missing something here? Whither the diamonds of Marange and Chiadzwa. I will
call this a festival of looting,” Gutu wrote.
The posting drew the ire of Gutu’s followers who accused Mpofu of looting
the country’s resources.
Gutu became the second MDC-T official to question Mpofu’s wealth after the
party’s secretary general said last month it was unbelievable that civil
servants earning US$800 were now buying jets.
“There is no doubt that a small coterie of individuals is benefitting from
Zimbabwe diamonds. Some of us who are benefitting are not afraid to flaunt
our monies. We are buying all kinds of assets,” Biti told stakeholders
attending a diamond workshop last month.
“I am a government minister and earning US$800. How do I buy some of the
assets that we are buying?”
“People are now buying private jets because of our diamonds.”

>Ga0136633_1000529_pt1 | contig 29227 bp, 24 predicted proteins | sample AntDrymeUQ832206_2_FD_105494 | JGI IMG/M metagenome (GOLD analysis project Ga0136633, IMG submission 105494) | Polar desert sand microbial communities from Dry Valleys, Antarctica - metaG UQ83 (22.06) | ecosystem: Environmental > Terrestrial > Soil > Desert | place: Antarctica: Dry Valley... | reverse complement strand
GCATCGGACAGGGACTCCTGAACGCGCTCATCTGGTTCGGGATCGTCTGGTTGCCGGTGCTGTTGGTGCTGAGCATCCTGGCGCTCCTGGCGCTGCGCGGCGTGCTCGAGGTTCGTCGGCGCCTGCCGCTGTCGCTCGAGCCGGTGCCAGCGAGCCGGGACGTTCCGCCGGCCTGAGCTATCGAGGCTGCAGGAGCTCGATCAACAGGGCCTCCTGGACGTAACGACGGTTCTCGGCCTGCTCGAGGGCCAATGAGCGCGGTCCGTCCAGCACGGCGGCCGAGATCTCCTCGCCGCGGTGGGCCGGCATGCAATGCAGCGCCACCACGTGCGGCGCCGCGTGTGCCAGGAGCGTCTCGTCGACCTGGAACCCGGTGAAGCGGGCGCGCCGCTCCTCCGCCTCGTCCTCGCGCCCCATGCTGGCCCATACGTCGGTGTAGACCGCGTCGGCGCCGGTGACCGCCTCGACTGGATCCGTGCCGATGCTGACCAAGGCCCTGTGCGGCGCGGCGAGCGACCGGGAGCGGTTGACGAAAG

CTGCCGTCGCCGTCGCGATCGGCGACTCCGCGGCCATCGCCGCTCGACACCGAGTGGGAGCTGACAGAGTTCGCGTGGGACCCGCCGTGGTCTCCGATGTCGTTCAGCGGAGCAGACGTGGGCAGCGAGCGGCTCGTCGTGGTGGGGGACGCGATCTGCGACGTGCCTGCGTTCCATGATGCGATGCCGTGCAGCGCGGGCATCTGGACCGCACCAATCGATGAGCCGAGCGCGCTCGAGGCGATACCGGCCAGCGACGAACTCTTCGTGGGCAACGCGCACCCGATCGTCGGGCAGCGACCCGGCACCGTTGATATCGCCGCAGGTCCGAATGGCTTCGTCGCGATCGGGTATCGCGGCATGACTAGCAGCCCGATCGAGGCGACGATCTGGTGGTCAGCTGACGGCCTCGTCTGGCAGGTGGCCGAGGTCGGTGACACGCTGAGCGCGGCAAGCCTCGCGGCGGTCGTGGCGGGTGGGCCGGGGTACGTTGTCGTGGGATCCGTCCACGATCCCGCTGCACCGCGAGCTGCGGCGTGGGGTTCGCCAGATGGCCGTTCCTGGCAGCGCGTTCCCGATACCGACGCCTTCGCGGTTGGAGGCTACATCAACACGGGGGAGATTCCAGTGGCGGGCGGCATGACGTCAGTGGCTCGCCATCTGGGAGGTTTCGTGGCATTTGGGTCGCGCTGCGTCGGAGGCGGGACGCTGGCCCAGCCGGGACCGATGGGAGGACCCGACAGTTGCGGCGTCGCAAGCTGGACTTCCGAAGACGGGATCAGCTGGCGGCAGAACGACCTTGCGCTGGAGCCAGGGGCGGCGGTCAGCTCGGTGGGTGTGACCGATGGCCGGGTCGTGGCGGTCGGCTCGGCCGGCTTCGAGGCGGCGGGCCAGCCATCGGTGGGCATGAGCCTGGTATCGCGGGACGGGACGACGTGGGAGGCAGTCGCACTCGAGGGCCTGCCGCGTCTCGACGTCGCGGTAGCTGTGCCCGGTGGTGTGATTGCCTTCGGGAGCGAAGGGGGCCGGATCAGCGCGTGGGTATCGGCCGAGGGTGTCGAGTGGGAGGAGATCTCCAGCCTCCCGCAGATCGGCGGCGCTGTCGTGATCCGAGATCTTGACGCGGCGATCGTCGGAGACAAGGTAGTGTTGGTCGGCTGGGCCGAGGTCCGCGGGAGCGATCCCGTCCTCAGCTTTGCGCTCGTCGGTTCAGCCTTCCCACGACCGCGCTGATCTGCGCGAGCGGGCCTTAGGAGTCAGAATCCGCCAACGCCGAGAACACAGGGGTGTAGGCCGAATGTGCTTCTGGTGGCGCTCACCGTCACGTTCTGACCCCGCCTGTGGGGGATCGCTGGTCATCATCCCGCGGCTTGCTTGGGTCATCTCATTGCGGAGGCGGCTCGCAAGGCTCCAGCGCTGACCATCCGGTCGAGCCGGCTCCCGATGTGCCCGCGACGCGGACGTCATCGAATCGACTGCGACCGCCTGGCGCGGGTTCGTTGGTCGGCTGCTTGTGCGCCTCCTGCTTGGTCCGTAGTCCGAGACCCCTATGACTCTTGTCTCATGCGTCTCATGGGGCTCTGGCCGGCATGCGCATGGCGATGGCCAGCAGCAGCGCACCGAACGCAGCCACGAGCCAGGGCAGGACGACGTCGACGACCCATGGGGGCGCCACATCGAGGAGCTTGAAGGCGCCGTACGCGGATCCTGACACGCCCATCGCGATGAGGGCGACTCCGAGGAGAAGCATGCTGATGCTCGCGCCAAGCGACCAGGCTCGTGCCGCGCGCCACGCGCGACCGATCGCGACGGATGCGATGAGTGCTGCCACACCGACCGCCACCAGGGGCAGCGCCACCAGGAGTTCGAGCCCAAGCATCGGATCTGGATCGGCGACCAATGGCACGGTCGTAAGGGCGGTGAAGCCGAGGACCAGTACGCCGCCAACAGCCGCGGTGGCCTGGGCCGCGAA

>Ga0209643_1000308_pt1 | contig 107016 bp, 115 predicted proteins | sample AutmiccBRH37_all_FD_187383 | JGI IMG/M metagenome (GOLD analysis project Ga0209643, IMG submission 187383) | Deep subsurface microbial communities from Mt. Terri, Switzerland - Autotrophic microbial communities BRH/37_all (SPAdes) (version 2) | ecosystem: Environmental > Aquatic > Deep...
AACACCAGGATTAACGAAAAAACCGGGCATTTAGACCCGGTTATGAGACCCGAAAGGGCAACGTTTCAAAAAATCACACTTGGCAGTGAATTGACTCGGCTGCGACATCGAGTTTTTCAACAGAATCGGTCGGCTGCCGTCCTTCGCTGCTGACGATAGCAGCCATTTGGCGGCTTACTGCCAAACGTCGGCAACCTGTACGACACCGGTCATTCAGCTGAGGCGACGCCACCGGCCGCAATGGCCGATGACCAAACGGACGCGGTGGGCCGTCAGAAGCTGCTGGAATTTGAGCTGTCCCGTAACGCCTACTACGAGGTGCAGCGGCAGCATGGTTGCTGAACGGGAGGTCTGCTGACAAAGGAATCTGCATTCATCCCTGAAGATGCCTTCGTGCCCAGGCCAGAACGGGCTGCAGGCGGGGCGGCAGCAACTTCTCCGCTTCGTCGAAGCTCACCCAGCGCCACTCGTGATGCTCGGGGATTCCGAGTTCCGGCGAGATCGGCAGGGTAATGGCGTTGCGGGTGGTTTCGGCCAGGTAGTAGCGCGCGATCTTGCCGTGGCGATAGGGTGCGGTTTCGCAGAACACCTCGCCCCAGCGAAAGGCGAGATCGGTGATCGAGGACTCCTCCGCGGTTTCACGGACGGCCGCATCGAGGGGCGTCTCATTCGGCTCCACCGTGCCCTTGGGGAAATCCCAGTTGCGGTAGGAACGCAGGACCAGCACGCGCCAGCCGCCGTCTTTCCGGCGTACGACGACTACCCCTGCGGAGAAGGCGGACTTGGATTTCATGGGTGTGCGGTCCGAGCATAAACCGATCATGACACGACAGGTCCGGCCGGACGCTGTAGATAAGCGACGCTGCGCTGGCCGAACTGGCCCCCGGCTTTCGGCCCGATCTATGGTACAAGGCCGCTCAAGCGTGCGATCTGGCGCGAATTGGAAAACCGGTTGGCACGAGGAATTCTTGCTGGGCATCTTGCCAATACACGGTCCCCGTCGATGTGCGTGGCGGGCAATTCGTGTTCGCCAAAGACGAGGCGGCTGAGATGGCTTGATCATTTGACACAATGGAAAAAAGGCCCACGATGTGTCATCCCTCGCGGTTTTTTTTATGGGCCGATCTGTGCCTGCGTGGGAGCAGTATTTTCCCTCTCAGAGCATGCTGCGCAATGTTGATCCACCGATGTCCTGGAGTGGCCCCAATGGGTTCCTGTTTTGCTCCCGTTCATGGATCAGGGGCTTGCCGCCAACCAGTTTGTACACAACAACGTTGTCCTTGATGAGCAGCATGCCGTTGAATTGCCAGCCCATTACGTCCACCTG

Mpofu has in the past said his wealth is not ill-gotten and has evidence to
Bulawayo, June 17, 2012- A senior Zanu (PF) official aligned to the Emmerson
Mnangagwa faction is being investigated for illegal printing party cards
which were dished out to faction members during the District Coordinating
Committee elections (DCC).
Addressing the party’s women’s league seminar in Darwendale on Friday,
President Robert Mugabe said he heard received reports that a senior party
official was clandestinely printing party cards which were distributed in
Masvingo, Manicaland and the Midlands provinces.
Mugabe said police were investigating the matter and the official would be
named and corrective action taken in due course.